A Favorite Present and Why

18 12 2006

A happy story, with felicitous power all around —

Favorite Daughter just came in from her dance studio with a Christmas present from a new friend who seems to already know her VERY well. It’s from our local “fair trade market”, a small handmade red-and-black bound book of what she loves to call “blank paper” just waiting for her thoughts, journaling, poetry and prose to be spilled out across them. Mind meets medium of choice. But what delighted her so about this particular blank paper that she came rushing in the back door bubbling and laughing, is that it’s made from rice with such care by Vietnamese in a village who themselves have no written language!

Or so its power of story goes . . . now can you top that with the usual mall fare? 🙂

Even The Best Students Aren’t All Alike

18 12 2006

More from Vanderbilt U. via the VU WordPress.com blog:

. .“We found that mathematical gifts and a variety of aptitudes have a significant impact, but that special educational opportunities and commitment can dramatically increase this impact,” Lubinski said. “These students are intellectually gifted, and those gifts are best fully realized when they have the full support and understanding of their teachers, their parents and their social network.”

Benbow and Lubinski found that while this group of students as a whole had exceptional mathematical ability it was far from homogenous, with a great diversity of talent and interests. These differences have a direct impact on participants’ future career choices and success, some of which were outside of traditional scientific and mathematic fields.

Exceptional verbal ability is characteristic of participants whose favorite courses, college majors and occupations were in the social sciences and humanities, whereas higher levels of mathematical and spatial abilities characterize participants whose favorite courses, college majors and occupations were in engineering and math or computer science,” the authors wrote.

“Given the ever-increasing importance of quantitative and scientific reasoning skills in modern cultures, when mathematically gifted individuals choose to pursue careers outside engineering and the physical sciences, it should be seen as a contribution to society, not a loss of talent.”

The researchers also found that differences in ability exist even among this elite group. The findings contradict a widely held belief in educational literature that

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While We’re Arguing Over What’s Best . . .

18 12 2006

. . .does real school success involve anything about getting educated and prepared for productive adult life, rather than simply being trained to pass various schoolified tests and become a schoolteacher of same?

At least Vanderbilt U. is asking the question and considering some less creepy answers than the “terse, keen, cross-referencing angels” of cum folder doom from 1929.

  • academic attainment,
  • acquisition of general education,
  • development of academic competence,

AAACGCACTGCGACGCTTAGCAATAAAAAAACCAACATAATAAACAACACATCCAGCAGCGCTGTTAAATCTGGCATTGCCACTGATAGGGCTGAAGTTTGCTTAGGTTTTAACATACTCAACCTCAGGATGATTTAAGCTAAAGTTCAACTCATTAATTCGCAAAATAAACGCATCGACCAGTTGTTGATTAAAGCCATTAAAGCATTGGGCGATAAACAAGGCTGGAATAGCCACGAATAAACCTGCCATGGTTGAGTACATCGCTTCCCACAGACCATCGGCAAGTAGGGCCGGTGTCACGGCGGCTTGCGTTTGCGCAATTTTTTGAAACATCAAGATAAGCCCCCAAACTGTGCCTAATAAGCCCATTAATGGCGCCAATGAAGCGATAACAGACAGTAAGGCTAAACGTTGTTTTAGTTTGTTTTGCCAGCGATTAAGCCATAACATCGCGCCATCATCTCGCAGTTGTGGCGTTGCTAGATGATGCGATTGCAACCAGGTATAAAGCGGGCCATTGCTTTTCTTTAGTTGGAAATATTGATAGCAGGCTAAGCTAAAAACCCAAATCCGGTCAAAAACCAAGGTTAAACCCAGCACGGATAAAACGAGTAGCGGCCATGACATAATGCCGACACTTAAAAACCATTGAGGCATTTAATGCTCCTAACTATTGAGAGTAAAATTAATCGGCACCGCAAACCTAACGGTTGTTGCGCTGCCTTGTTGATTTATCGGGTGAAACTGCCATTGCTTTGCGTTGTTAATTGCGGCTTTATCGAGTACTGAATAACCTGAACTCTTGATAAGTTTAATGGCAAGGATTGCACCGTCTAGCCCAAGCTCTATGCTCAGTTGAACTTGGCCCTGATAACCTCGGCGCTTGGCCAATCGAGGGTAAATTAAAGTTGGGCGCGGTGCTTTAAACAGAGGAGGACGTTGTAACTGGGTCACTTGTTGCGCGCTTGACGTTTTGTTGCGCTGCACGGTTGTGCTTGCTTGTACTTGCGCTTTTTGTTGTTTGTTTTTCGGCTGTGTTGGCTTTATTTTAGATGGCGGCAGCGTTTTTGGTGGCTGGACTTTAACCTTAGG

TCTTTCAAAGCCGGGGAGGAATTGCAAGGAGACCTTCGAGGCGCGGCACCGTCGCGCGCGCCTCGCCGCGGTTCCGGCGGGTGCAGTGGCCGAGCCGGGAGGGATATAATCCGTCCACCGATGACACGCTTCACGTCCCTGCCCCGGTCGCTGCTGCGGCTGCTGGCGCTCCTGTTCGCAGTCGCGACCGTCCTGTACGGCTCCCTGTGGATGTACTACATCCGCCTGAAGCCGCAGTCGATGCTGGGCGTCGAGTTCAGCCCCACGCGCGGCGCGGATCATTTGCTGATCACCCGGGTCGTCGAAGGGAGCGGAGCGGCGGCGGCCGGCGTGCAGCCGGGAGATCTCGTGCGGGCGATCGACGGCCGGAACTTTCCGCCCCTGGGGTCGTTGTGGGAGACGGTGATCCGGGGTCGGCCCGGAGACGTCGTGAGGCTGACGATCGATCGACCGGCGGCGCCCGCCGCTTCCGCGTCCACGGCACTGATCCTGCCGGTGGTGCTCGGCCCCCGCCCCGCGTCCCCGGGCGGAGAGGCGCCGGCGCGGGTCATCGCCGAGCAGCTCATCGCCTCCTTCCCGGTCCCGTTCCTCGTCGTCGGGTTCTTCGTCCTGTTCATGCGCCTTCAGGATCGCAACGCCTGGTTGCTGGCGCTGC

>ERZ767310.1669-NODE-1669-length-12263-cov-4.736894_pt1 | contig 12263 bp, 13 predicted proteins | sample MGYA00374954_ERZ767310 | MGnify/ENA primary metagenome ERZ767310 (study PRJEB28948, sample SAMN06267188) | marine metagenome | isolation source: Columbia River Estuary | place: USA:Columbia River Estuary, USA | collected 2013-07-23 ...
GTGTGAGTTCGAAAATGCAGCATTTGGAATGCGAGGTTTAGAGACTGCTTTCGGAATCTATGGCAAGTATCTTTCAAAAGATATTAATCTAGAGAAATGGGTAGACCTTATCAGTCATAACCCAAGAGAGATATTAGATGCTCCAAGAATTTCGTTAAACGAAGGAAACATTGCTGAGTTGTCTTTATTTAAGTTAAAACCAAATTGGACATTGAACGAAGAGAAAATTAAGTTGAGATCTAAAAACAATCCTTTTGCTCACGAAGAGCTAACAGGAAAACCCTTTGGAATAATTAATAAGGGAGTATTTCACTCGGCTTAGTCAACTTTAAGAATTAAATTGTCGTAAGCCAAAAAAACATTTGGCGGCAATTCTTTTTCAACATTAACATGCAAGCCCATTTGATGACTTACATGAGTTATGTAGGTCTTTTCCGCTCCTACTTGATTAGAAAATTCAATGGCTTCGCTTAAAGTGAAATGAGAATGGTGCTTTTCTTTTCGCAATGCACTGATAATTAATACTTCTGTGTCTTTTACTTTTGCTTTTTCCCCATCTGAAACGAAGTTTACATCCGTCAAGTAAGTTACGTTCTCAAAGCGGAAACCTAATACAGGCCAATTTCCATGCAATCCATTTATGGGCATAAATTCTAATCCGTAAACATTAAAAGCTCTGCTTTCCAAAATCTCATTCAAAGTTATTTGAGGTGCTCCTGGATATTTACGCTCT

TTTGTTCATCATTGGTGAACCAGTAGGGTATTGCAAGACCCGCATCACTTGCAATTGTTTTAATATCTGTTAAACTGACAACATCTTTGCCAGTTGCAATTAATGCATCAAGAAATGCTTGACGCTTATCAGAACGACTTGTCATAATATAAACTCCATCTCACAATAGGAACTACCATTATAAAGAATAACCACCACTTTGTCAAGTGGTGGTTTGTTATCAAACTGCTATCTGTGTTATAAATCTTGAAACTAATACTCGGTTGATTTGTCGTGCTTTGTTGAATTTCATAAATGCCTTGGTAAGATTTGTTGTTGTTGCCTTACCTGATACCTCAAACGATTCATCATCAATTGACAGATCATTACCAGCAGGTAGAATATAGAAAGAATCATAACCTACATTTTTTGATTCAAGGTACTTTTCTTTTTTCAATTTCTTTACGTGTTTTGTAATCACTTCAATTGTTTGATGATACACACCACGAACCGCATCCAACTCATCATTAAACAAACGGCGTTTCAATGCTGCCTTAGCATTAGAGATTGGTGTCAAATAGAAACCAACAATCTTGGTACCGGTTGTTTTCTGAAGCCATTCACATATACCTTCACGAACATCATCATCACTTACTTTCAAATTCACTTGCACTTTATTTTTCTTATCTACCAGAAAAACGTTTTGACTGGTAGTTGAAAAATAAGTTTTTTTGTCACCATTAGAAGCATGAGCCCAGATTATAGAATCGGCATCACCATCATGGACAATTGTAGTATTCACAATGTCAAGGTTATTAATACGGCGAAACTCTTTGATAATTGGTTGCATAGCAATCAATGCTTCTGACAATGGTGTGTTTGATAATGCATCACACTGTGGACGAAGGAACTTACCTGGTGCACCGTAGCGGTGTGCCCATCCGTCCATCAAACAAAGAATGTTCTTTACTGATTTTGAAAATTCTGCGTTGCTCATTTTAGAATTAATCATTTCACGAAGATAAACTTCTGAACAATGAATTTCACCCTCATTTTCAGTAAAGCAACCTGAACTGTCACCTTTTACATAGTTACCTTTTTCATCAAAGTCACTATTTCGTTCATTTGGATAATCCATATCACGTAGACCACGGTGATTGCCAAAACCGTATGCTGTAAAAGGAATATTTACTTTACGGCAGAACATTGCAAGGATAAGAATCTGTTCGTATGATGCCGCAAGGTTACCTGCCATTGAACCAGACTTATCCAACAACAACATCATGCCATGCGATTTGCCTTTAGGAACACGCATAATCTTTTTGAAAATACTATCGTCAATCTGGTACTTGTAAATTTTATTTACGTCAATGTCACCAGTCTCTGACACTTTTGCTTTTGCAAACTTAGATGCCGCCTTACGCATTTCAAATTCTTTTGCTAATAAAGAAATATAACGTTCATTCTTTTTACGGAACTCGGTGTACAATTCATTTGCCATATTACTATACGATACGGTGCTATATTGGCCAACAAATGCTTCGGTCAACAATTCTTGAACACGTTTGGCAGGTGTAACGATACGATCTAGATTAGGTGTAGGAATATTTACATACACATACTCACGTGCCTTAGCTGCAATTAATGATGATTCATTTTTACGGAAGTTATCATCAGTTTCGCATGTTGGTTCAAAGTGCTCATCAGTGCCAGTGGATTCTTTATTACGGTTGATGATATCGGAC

• development of cognitive skills and intellectual dispositions,
  • occupational attainment,
  • preparation for adulthood and citizenship,
  • personal accomplishments, and
  • personal development.

College Prep Once Studied the Students

18 12 2006


Here’s what was considered progressive practice in college prep schooling by Time Magazine, 1929:

Monday, Feb. 11, 1929

In The Hill School at Pottstown, Pa., are 425 boys. Presumably each wants to go to college. And the parents of each have, presumably, planned a college career for their offspring. For The Hill, great Eastern preparatory school, sends annual quotas of competently trained students to Princeton, Harvard, Yale, Amherst, Williams. . . .

But what if the young new Headmaster of The Hill, James I. Wendell (TIME, Sept. 24) should say to a parent: “Our records seem to indicate that your son should not go to college. We can probably train him to pass his college board examinations. But we know from experience that the chances of his entering and staying in college are slim. We will liberalize his courses at The Hill. But we advise against his going to college.”

This, in substance, is what Headmaster Wendell has already said to the parents of twelve boys. And the parents, far from wrathful, agreed with the Headmaster, even praised him.

. . . at The Hill new questions are asked, a new sort of chart is being kept. Searching and revealing, it justifies Headmaster Wendell’s advice to the parents of the twelve who will not go to college.

. . .Each boy’s chart becomes a minute cumulative biography, recording calendar years instead of only school years. Tiny tragedies, failures, successes are noted by terse, keen recording angels with a flair for cross-reference. Tendencies lurking secretly behind chance acts are revealed. The Hill is thus gently turning to scrupulous study of the individual boy. It can advise and knows how best to phrase its advice. It knows too when certain students for one or another reason will find only unhappiness or failure in the looming college years.

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School’s Stone Soup

18 12 2006

Liza is cookin’ on all burners at Culture Kitchen today. . .

(you guys remember the power of that story, right?)